SJ Suryah: It was hard to suppress my inner Sivaji Ganesan

The actor along with other involved in the making of Vadhandhi discuss what goes into making a successful web series
SJ Suryah: It was hard to suppress my inner Sivaji Ganesan

Content is copious in the Tamil industry now with the audience spoilt for choices. However, this variety doesn't always translate to success on the ground. Very few originals, be it in films or OTT content, make a mark on those who are exposed to a spectrum of global content. One of the rare successes in homegrown OTT content was Amazon Prime Video's thriller web series Suzhal. A gripping whodunnit thriller interspersed with rooted rituals, it wowed the audience. Close on the heels of its success, Amazon Prime Video is now coming up with another web series, Vadhandhi, that’s directed by Kolaigaran-fame Andrew Louis and stars SJ Suryah, Sanjana, Laila, Nassar, and Vivek Prasanna. Ahead of the show's release on December 2, here are the team members in a quick conversation about what we can expect from the series and their respective characters.

Interestingly, Vadhandhi shares a few similarities with Suzhal. Both are murder mysteries set in a small town. Both have a missing girl at the crux. Both see contributions from director-duo Pushkar-Gayatri. While they were part of Suzhal as writers and creators, here, they are creative producers. When quizzed about their responsibilities, Pushkar explains, "As per the existing system, every platform wants one person — in our case two — who is committed to the creative vision of the project. In Suzhal, we could take creative calls. In Vadhandhi, all we had to do was help execute Andrew's vision. Andrew is the creator, writer, and director of this show and he has the final word on everything. We collaborate with him more on a script level. We read the episodes and then provide feedback to Amazon. In this system, there are three different roles — one as showrunners, where we work with other writers and directors, then as creative producers, where we collaborate with the creator, and the third is where we get to be everything — showrunner, writer, and director. We are excited to attempt all three of these roles during our association with Amazon."

SJ Suryah, who is making his OTT debut, is equally excited, and the filmmaker-actor firmly believes that this will be the next big step in his career. "I've worked hard to make my way up as an actor. I never wanted to restrict myself. My persistence to establish myself on a pan-India level gave rise to Uyarndha Manidhan with Amitabh (Bachchan) sir. But unfortunately, that project got stalled. Now, with Vadhandhi, I hope it will give me that much-needed break on an international level. I'm doubly happy that it's my former assistant who has given me such a huge opportunity."

Heaping praise on his erstwhile assistant of seven years, Suryah says, "Andrew Louis' sensibilities have developed immensely. He has complete control over his craft and has a certain conviction. During Vadhandhi's shoot, he was very particular about dialogues and performances. He wanted me to be restrained like Sean Penn or Irrfan Khan. It was quite the challenge because subconsciously, my inner Sivaji Ganesan would come out roaring at times (laughs)."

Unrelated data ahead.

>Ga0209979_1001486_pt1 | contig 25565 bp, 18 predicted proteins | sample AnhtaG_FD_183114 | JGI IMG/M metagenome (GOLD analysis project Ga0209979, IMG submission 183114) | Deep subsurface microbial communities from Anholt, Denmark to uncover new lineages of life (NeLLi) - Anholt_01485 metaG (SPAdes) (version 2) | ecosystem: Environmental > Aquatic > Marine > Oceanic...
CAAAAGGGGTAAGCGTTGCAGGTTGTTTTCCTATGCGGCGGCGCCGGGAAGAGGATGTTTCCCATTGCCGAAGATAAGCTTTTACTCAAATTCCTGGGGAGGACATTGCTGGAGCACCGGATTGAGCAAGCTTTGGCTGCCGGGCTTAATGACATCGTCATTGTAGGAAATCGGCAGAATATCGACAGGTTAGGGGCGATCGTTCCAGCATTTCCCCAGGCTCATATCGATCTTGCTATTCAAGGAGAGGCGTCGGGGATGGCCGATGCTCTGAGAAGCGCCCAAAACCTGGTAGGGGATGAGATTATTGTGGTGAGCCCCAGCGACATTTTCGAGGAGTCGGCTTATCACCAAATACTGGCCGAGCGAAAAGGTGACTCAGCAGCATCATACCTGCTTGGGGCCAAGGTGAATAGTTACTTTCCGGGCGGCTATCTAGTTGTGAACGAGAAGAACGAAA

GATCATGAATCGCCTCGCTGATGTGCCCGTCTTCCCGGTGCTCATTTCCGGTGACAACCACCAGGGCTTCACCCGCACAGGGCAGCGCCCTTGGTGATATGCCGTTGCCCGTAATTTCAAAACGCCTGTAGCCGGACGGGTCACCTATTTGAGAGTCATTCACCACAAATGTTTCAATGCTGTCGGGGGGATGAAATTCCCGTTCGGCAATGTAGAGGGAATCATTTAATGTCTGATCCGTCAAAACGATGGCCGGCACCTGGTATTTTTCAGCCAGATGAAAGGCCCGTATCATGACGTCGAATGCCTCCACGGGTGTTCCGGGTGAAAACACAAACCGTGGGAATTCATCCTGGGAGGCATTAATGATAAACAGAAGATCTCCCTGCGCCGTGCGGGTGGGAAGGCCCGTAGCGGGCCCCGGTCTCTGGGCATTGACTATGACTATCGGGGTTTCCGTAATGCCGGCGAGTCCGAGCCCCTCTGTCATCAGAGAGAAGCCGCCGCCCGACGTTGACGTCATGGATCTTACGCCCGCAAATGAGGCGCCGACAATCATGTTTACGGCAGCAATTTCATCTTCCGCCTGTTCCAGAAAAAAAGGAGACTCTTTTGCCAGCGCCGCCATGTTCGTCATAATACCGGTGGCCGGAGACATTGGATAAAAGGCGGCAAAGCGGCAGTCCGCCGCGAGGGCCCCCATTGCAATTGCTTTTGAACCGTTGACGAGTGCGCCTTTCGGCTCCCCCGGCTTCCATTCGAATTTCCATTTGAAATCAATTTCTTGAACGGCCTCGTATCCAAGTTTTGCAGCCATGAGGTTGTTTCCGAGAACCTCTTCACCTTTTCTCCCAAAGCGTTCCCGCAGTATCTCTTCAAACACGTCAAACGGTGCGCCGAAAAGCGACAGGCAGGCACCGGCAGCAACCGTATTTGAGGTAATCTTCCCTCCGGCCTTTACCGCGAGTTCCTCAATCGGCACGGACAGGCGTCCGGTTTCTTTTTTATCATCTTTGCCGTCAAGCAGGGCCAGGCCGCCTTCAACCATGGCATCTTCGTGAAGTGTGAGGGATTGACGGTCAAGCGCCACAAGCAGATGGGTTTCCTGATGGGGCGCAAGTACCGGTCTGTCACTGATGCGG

Nassar, who is also playing an important role in Vadhandhi, agrees to Suryah's observation about Andrew's conviction. "We had this debate while shooting for Kolaigaran. He is particular about the lines and how they are delivered. Even Kalaignar Karunanidhi gave me a free hand with his lines, but Andrew didn't. But that conviction is also an impressive quality. He is clear about what he wants and shoots only what's required. As an actor, it's reassuring to know that all the scenes we shot will make it to the final cut."

Humbled by the praise coming his way, Andrew credits the learnings to collaborations with the right people. He candidly admits that some of the major creative decisions in Vadhandhi were born during conversations with such people. "I initially wanted the story to be set in an urban space. That's when Gayatri stepped in with the suggestion of moving it to another place with a more rooted flavour. This thought train finally halted at Kanyakumari," says Andrew. Looking at the trailer, we can see that Kanyakumari is an integral part of the narrative, especially with its distinct dialect that is not often showcased in our films or series. "There's a lot more significance to Kanyakumari than just the dialect. The place has a unique geography. It is surrounded by sea on one side and forests on the other. Vadhandhi's story also delves into the lives of the Anglo-Indian community, and Kanyakumari has a significant Tamil Christian population. All of this came together to add a lot of layers to our narrative."

Having already delivered a bonafide success on OTT, it is fitting that Pushkar, the most eloquent of the lot, concludes the conversation by defining what makes a good web series. "What we see in many series is a single interesting thread being stretched to the maximum. But that's not how it should be done. Understanding the medium's structure is important. The key is to have two major things: A solid original plot and well-defined, memorable characters. Not concentrating on this will make all our series just pale imitations of the West.”

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